Fernández plays down links to orthodox economists

19th September 2019

By Ignacio Portes

Fernández plays down links to orthodox economists

Alberto Fernández has left a lot of room for imagination regarding the details of his economic plans, saying it’s hard to get into the specifics while he doesn’t know how the economy will look like when Macri’s term ends in December.

With the candidate generally seen as more “pragmatic” and “centrist” than his partner Cristina Kirchner, one of the narratives that emerged in some quarters after his win in August’s primaries was that he could turn into a new orthodox, pro-market Peronist, like Carlos Menem ended up being in the 1990s.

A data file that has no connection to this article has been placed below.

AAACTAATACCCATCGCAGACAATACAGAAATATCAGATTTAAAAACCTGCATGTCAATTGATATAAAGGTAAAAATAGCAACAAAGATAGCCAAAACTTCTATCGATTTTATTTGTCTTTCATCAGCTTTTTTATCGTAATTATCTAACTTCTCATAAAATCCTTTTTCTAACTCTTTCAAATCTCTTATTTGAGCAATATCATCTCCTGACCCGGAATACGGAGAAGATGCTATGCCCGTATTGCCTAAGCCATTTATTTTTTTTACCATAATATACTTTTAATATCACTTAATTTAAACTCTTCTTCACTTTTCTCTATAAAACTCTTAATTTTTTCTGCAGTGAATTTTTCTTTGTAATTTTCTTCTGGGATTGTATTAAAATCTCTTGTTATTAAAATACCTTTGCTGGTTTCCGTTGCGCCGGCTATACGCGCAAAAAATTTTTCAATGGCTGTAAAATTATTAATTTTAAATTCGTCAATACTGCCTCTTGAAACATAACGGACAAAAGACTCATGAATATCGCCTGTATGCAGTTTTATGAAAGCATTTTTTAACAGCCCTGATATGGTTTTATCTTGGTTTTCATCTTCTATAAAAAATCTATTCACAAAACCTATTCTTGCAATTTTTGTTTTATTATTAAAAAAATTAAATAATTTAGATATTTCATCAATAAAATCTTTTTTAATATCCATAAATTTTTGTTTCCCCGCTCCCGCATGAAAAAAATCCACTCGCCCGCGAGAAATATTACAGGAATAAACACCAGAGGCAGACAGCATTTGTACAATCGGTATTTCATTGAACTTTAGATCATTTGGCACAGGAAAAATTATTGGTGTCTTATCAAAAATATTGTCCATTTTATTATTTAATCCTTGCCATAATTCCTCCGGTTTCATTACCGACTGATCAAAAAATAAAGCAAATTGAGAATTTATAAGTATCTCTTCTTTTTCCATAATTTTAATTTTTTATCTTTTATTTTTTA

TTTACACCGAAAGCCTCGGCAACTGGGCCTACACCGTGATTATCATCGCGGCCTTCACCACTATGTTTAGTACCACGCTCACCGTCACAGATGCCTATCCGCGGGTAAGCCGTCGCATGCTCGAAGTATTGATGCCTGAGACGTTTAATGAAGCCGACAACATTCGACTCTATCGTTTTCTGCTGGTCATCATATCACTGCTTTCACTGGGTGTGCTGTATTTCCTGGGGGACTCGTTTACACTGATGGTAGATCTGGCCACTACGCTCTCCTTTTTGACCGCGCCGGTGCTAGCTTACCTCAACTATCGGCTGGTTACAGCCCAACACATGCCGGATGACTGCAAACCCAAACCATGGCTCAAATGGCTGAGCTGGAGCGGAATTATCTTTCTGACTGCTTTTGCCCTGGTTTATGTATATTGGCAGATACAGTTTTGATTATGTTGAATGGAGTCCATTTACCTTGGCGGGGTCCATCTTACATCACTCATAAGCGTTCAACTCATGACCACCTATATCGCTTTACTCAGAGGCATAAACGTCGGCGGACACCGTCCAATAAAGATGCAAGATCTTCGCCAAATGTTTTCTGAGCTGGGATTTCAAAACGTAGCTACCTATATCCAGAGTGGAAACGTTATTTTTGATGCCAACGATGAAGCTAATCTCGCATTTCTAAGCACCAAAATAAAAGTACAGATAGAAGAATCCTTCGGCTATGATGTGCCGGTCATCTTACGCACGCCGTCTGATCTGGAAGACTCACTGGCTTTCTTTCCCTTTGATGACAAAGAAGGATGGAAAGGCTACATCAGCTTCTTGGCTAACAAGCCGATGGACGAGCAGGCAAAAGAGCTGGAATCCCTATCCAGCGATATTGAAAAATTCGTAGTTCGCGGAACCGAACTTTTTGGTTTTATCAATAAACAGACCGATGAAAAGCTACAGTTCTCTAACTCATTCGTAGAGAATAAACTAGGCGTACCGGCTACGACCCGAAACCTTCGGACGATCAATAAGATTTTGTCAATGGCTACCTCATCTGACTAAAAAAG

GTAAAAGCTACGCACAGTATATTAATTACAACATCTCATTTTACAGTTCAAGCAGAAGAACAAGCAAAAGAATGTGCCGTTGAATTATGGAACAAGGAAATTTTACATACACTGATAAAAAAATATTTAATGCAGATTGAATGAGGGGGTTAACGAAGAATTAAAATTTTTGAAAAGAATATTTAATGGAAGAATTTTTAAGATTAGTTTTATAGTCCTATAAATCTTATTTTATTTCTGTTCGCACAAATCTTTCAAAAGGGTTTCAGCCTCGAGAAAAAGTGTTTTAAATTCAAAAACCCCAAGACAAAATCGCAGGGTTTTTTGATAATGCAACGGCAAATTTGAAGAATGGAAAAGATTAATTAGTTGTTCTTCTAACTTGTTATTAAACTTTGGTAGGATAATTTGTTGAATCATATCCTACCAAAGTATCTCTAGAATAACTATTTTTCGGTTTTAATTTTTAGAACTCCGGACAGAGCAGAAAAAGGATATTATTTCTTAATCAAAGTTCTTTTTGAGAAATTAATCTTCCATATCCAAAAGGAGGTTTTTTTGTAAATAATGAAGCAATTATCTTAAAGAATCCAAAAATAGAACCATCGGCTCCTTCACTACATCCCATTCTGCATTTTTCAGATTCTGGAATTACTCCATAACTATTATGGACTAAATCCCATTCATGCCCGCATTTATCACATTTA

But Fernández’s camp has come out in the last few days to distance its candidate from such views, pouring cold water over rumors that former Menem and Macri adviser Carlos Melconian was drafting a macroeconomic plan for the presidential favorite.